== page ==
I’m not agree, Drew : that presumes nothing.

    Harry was stating that <strong> displays in bold without styles enabled. That was the point I was picking up on, because it’s not necessarily true. In all other ways we are in agreement r.e. strong emphasis.

  11. Harry Roberts

    Yes, to clarify I meant <li><strong></strong></li>.

    Drew is 100% right that the method does very little visually if the user agent doesn’t display <strong> as bolded text BUT it is in no way detrimental, and the semantics are there. It’s just an extra thing that helps more often than it will hinder. Progressive enhancement?

  12. Felipe

    Nice example, though there seems to remain problems for visually impaired people, mainly those having problems with colors.

    Only color is used to inform about the current step and ideally (from WCAG 1.0 priority 1) don’t rely on color alone : one could add an underline or a background icon (arrow, etc) near the current step to provide another way of providing this information.

  13. Ray Drainville

    This was a really useful article—thanks for it, I found the screen reader rendition especially insightful.

    @felipe: I totally agree that relying on colour alone is suboptimal in terms of accessibility, but the example here was just that—an example. It’s a good idea & certainly one that can be quickly (and confidently) built upon for accessibility.

  14. Jason Robb

    Great article, especially because this progress meter is something I’m fighting on my current project.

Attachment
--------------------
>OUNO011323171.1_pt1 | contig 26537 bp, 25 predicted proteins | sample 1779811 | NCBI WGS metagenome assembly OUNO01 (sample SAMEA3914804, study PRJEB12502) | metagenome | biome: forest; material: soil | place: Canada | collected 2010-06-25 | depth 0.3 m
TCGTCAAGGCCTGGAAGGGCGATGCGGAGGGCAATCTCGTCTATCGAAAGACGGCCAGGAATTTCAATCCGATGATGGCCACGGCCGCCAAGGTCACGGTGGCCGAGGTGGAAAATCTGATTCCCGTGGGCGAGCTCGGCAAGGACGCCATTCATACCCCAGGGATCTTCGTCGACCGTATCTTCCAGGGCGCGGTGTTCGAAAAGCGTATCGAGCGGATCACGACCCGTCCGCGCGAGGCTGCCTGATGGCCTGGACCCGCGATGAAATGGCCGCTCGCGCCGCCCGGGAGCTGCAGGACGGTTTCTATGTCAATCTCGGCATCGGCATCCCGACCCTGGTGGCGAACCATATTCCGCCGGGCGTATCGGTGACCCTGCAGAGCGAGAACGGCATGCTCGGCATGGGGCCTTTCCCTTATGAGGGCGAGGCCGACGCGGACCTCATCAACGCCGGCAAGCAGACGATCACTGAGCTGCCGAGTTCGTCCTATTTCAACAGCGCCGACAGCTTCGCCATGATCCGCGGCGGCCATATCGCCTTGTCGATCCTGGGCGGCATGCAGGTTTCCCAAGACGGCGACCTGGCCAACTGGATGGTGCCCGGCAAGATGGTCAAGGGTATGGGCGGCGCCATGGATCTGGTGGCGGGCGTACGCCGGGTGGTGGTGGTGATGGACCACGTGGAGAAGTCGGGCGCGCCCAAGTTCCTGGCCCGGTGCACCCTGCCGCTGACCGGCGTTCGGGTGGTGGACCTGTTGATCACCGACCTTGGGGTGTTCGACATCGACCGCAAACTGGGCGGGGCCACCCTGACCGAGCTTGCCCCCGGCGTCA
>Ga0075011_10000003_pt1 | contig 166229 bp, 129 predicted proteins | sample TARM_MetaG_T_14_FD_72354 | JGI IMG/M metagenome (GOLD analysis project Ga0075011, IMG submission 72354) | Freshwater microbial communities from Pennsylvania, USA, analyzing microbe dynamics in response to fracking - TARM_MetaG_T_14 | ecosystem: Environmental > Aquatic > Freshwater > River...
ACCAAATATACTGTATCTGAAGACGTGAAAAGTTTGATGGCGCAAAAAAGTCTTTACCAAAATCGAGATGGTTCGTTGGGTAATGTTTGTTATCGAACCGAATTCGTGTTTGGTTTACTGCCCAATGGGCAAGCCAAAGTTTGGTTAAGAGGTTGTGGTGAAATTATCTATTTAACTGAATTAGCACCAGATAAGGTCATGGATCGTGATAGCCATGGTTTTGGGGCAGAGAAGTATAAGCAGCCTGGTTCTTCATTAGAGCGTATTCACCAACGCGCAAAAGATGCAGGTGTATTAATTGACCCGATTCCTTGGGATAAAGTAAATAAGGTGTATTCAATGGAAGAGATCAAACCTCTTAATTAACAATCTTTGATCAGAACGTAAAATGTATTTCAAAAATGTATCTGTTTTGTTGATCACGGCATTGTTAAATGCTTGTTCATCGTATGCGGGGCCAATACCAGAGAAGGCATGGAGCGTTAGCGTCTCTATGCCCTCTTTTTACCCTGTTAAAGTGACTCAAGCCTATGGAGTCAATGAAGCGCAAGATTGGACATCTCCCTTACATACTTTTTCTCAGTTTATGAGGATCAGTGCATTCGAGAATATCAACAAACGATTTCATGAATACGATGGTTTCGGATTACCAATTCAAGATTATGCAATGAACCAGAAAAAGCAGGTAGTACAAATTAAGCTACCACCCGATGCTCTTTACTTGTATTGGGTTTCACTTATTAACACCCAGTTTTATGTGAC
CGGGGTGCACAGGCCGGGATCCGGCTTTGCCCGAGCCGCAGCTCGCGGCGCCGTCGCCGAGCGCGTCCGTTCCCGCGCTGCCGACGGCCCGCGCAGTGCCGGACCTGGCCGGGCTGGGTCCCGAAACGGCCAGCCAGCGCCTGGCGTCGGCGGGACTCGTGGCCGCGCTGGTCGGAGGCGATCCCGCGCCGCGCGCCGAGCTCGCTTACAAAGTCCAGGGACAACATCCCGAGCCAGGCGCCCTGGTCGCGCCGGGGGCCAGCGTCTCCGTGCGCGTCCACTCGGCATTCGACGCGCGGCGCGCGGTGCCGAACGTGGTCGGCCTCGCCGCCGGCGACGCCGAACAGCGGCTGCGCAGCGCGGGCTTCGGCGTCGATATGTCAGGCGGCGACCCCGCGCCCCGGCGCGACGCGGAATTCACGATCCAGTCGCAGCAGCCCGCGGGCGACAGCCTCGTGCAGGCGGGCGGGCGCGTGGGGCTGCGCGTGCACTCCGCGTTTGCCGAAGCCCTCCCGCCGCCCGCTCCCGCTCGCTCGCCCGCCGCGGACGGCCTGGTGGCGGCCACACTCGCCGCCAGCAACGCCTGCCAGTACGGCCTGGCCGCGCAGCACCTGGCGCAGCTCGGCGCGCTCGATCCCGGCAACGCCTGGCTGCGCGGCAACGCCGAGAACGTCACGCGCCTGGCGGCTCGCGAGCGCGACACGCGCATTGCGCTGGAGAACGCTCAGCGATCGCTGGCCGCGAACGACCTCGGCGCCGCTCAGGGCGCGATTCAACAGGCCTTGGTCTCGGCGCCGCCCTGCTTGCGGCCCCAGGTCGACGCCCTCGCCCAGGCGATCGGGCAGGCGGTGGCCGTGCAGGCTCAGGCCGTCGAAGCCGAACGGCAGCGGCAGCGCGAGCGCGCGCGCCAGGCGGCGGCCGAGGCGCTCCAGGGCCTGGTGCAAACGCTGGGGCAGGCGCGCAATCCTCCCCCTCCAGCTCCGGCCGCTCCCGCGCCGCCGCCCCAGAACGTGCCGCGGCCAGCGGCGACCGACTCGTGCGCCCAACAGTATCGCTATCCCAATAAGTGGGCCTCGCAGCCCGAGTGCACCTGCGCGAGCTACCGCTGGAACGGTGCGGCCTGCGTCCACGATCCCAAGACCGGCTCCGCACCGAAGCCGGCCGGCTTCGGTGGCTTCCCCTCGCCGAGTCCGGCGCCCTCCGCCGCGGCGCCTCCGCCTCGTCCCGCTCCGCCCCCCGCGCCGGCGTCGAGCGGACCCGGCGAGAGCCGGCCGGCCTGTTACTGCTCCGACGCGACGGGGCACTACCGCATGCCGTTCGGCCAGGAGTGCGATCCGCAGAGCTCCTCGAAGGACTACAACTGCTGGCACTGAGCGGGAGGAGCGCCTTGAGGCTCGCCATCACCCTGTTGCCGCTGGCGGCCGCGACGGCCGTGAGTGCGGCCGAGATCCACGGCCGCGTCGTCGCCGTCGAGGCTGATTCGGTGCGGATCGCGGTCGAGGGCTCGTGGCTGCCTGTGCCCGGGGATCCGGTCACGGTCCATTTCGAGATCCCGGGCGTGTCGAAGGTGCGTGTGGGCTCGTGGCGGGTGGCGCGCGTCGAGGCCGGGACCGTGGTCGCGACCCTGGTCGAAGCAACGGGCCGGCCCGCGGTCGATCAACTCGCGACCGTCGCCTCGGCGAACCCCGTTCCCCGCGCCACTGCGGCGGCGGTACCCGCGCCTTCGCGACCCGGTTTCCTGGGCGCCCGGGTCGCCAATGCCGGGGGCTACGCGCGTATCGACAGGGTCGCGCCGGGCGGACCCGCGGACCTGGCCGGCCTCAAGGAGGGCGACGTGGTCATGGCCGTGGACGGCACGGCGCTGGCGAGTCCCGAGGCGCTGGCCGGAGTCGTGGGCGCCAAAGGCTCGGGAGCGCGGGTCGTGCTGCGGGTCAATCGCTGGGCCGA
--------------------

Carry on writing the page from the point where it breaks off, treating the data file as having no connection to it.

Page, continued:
Thanks for mentioning how to copywrite steps 2 and 3 in your code sample. I was about to ask what you’d do.

    Very, very helpful. Thank you Kimberly! =)

  15. Mike Brittain

    Can you tell us which screen reader you are using for testing? I’m also curious whether the current state of screen readers is to ignore style sheets entirely, or whether some will attempt to make use of style sheets in particular cases.

  16. Tobias

    Love the fact you’re considering screen readers here. Even well thought out websites that degrade gracefully in various legacy browsers without support for CSS and Javascript tend to be a little odd and confusing when listening to them in a reader.

    Designers should consider that whilst screen readers today offer good support for “helper” phrases such as “list of three items” this can become very, very annoying for the visually impaired audience when heavily used. I believe that in the future these visitors will demand that websites address their needs (fluent, semantic texts) rather than them having to adapt to a visual site (“helper” sentences of the reader that distract a lot from the content, i.e. “I Own A Highlighted In Bold Red End Of Highlighting Cat.”).

    Thanks, Kimberly, for the interesting article!

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  18. arumugaprabu

    Great article, especially because this progress meter is something Im fighting on my current project.

    Thanks for mentioning how to copywrite steps 2 and 3 in your code sample.

  19. jaronBarends

    Very interesting. I would just like to suggest one more thing: adding a link to the already finished states, to make it easier for people to go back to previous steps.